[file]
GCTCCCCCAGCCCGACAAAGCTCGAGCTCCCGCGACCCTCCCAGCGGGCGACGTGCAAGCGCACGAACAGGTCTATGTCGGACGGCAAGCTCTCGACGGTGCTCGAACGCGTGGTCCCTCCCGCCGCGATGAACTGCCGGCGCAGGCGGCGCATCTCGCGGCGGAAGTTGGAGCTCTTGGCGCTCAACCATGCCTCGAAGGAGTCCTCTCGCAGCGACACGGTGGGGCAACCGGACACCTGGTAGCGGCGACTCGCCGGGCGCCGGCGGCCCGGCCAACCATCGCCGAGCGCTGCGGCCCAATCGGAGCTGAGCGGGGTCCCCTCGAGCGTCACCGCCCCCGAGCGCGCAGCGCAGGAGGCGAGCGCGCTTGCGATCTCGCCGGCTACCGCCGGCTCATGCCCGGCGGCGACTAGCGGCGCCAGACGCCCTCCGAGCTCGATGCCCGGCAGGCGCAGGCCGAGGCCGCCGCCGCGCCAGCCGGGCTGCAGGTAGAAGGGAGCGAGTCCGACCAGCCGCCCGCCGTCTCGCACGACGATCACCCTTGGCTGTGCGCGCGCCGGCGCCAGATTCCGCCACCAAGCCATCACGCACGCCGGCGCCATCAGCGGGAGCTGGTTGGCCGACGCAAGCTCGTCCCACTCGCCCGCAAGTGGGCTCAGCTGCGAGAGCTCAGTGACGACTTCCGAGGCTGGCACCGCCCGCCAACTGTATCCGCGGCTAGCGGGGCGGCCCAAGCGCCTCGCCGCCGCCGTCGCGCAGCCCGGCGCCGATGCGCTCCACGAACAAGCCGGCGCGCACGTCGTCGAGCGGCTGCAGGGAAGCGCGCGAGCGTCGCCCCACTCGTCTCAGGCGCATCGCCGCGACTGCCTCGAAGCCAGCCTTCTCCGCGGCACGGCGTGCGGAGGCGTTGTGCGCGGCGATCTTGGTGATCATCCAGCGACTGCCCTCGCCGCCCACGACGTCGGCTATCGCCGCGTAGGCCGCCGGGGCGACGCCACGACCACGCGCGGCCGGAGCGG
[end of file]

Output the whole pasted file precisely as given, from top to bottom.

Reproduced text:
GCTCCCCCAGCCCGACAAAGCTCGAGCTCCCGCGACCCTCCCAGCGGGCGACGTGCAAGCGCACGAACAGGTCTATGTCGGACGGCAAGCTCTCGACGGTGCTCGAACGCGTGGTCCCTCCCGCCGCGATGAACTGCCGGCGCAGGCGGCGCATCTCGCGGCGGAAGTTGGAGCTCTTGGCGCTCAACCATGCCTCGAAGGAGTCCTCTCGCAGCGACACGGTGGGGCAACCGGACACCTGGTAGCGGCGACTCGCCGGGCGCCGGCGGCCCGGCCAACCATCGCCGAGCGCTGCGGCCCAATCGGAGCTGAGCGGGGTCCCCTCGAGCGTCACCGCCCCCGAGCGCGCAGCGCAGGAGGCGAGCGCGCTTGCGATCTCGCCGGCTACCGCCGGCTCATGCCCGGCGGCGACTAGCGGCGCCAGACGCCCTCCGAGCTCGATGCCCGGCAGGCGCAGGCCGAGGCCGCCGCCGCGCCAGCCGGGCTGCAGGTAGAAGGGAGCGAGTCCGACCAGCCGCCCGCCGTCTCGCACGACGATCACCCTTGGCTGTGCGCGCGCCGGCGCCAGATTCCGCCACCAAGCCATCACGCACGCCGGCGCCATCAGCGGGAGCTGGTTGGCCGACGCAAGCTCGTCCCACTCGCCCGCAAGTGGGCTCAGCTGCGAGAGCTCAGTGACGACTTCCGAGGCTGGCACCGCCCGCCAACTGTATCCGCGGCTAGCGGGGCGGCCCAAGCGCCTCGCCGCCGCCGTCGCGCAGCCCGGCGCCGATGCGCTCCACGAACAAGCCGGCGCGCACGTCGTCGAGCGGCTGCAGGGAAGCGCGCGAGCGTCGCCCCACTCGTCTCAGGCGCATCGCCGCGACTGCCTCGAAGCCAGCCTTCTCCGCGGCACGGCGTGCGGAGGCGTTGTGCGCGGCGATCTTGGTGATCATCCAGCGACTGCCCTCGCCGCCCACGACGTCGGCTATCGCCGCGTAGGCCGCCGGGGCGACGCCACGACCACGCGCGGCCGGAGCGG